Discourse can be defined in three ways:
Discourse Analysis (DA) is a modern discipline of the social sciences that covers a wide variety of different sociolinguistic approaches. It aims to study and analyse the use of discourse in at least one of the three ways stated above, and more often than not, all of them at once. Analysis of discourse looks not only at the basic level of what is said, but takes into consideration the surrounding social and historical contexts. As Sam Kirkham mentions in the video below, making the distinction between whether a person is described as a ‘terrorist’ or a ‘freedom fighter’ is something DA would look at, whilst considering the implications of each term. To expand, 'terrorist' is a term that brings negative connotations of evil and violence, whereas 'freedom fighter' has positive connotations of fighting towards political upheaval of dictatorships. So, one term is looked upon a lot more favourably than the other, and this is what a Discourse Analyst would consider, as well as looking at the relationship of these terms with a widely used term such as ‘Muslim’. Discourse analysts will look at any given text, and this just means anything that communicates a message, and particularly, how that message constructs a social reality or view of the world.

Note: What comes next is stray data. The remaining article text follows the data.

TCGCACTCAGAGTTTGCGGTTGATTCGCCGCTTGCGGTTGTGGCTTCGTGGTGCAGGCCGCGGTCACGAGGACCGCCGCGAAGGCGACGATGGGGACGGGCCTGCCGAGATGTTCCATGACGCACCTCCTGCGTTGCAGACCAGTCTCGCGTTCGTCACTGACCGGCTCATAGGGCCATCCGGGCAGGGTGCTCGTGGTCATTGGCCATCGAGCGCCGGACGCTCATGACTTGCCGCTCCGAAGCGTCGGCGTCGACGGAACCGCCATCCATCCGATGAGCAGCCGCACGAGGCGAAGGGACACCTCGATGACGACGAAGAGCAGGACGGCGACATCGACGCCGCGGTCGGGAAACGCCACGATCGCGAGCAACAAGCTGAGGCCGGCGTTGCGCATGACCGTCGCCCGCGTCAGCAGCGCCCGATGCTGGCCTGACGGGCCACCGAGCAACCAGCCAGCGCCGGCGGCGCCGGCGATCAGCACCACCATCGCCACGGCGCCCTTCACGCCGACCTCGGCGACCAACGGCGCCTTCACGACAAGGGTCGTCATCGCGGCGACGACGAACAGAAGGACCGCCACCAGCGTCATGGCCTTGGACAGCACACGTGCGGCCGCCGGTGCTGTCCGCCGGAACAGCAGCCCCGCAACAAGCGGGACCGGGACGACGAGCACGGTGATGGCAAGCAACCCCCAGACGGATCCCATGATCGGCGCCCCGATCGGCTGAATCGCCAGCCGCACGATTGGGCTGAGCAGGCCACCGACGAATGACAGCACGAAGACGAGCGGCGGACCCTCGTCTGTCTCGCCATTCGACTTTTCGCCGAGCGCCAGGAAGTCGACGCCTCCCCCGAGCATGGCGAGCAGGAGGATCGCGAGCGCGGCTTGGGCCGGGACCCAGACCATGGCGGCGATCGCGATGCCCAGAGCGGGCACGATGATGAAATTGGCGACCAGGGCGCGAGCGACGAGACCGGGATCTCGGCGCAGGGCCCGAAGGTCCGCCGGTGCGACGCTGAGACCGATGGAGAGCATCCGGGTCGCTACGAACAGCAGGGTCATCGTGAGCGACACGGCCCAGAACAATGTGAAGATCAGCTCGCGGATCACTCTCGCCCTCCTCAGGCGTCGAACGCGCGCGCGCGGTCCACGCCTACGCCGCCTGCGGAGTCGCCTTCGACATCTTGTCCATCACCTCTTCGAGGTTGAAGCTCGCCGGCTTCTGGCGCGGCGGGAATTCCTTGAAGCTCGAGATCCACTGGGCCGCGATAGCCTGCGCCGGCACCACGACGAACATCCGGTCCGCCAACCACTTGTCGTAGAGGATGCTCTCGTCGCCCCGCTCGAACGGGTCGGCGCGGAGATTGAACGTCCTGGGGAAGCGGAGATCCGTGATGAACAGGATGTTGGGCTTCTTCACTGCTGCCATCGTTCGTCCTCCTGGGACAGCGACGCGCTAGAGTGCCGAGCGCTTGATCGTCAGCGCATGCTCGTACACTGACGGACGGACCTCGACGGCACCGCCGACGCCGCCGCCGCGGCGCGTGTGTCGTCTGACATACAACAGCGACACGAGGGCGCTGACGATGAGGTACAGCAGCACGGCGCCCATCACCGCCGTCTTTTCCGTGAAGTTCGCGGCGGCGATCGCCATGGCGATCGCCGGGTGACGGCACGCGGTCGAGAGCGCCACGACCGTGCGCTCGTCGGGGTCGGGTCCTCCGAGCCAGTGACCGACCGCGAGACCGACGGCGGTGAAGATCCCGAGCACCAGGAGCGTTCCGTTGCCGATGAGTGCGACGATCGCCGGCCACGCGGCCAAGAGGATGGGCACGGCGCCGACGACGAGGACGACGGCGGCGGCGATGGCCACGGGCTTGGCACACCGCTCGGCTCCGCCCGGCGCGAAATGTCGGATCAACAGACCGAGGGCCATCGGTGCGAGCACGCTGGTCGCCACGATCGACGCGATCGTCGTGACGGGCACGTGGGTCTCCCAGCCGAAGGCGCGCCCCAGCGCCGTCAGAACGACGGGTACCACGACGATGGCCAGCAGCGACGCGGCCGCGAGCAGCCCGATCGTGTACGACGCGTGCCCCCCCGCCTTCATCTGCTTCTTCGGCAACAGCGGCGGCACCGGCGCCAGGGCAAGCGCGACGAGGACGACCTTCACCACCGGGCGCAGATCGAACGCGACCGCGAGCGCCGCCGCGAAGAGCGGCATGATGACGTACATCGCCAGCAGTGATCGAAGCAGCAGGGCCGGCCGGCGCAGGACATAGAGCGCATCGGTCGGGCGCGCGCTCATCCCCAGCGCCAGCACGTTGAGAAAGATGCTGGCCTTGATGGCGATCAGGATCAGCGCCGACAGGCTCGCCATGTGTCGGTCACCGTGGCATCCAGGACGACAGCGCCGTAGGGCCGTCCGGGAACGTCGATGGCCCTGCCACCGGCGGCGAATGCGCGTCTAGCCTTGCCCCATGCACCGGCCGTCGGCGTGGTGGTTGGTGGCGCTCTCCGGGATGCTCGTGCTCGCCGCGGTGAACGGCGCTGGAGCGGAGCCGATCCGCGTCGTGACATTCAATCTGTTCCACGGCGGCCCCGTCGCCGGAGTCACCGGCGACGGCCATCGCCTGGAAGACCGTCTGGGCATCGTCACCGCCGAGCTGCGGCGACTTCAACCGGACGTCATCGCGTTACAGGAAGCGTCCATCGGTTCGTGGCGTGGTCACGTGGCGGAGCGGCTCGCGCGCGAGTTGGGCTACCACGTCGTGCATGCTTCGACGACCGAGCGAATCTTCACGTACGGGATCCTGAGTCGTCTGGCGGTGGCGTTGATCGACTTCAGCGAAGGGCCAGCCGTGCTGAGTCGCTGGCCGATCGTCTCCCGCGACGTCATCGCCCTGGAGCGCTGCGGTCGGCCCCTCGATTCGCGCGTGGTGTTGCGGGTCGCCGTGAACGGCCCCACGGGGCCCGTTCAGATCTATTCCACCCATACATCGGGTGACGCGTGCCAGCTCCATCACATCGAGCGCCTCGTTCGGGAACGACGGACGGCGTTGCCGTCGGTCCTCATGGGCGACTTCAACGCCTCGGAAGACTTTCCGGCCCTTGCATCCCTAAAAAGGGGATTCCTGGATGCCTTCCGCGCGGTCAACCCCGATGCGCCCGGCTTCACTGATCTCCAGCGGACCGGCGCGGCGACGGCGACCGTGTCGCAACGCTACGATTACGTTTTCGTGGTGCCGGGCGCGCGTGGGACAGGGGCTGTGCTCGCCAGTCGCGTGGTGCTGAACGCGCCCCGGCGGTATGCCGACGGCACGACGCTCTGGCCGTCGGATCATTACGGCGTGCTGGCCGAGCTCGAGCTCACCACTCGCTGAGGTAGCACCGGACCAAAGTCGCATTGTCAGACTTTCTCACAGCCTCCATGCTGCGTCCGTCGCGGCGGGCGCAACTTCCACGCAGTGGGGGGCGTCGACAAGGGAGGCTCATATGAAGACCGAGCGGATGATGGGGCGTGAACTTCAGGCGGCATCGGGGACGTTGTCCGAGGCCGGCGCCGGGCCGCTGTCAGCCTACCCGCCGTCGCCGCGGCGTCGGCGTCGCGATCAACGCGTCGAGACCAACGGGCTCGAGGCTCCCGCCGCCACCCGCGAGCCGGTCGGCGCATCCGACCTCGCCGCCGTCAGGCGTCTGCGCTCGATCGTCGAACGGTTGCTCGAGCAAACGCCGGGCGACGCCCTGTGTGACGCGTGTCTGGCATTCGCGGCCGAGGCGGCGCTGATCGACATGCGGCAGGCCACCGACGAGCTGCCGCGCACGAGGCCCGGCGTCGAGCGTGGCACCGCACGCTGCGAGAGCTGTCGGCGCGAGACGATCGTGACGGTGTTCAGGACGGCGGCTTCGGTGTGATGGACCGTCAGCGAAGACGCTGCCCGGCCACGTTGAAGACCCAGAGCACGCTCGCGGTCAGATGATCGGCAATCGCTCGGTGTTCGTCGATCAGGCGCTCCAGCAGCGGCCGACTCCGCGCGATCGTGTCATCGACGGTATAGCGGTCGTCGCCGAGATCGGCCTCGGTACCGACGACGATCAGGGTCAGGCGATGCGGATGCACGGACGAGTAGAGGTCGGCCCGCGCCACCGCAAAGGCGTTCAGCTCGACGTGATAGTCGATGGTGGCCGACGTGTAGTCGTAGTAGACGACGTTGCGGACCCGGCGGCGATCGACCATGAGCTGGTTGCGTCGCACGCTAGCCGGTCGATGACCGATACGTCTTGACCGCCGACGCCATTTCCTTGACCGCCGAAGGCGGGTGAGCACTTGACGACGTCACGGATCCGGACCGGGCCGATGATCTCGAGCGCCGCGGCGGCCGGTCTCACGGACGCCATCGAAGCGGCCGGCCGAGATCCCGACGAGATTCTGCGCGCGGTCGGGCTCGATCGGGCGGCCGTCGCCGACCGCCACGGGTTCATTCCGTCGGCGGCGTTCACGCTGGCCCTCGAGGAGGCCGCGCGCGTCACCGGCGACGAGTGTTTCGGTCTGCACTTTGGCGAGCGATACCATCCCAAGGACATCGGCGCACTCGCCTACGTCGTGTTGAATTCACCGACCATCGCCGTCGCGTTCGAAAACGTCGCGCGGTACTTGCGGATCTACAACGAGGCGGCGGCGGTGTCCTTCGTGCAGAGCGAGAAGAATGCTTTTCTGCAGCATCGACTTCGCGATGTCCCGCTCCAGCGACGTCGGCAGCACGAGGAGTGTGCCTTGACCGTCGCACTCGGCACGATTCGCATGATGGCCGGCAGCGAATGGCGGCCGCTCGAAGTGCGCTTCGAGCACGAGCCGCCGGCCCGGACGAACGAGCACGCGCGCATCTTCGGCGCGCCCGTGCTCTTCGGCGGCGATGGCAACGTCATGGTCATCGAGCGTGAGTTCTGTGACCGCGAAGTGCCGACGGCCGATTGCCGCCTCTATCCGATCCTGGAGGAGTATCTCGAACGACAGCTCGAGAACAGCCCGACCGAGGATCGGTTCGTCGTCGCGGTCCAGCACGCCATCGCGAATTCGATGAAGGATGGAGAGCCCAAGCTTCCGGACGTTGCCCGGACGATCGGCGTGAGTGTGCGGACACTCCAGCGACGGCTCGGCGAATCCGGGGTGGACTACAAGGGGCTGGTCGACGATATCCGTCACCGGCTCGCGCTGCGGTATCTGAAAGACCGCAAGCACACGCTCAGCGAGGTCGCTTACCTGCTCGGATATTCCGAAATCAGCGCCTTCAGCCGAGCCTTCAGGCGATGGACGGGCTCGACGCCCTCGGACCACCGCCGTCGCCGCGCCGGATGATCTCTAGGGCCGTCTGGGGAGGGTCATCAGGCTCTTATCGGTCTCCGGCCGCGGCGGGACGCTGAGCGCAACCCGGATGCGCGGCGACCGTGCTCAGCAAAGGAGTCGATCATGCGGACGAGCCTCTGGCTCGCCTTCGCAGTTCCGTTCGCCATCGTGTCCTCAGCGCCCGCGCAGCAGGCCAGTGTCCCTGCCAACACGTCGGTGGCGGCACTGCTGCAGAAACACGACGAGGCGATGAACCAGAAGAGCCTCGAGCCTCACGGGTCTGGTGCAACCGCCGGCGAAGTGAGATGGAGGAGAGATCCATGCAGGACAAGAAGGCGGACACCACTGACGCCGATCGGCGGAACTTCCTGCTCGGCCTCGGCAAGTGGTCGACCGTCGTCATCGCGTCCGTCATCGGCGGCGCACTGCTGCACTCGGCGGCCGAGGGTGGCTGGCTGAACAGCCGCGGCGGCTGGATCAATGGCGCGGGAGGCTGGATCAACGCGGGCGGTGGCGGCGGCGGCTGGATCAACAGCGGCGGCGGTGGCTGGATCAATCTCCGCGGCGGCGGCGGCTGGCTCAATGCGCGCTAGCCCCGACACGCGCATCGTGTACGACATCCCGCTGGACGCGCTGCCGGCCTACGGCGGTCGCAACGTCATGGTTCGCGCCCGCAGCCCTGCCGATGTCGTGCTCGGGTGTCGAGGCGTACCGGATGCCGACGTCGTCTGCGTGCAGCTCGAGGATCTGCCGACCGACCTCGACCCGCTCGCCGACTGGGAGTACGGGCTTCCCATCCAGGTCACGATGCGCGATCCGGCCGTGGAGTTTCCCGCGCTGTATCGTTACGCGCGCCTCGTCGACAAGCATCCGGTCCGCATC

A sub-discipline of DA is ‘Critical Discourse Analysis’ (CDA), and this looks at discourse from a politically motivated level. An analyst in this field will identify a topic for analysis, and then collect a corpus of texts, before finally analysing it to identify how language is used to reproduce ideologies in the text. A corpus is large, structured electronic database of texts, often used in linguistics. Using a corpus isn't the only method of analysis in CDA, as any method which provides an insight into ideology in discourse is accepted by researchers. CDA will look at the different levels of a text; the macro, meso and micro levels, but this is discussed more in depth in the Example Research section.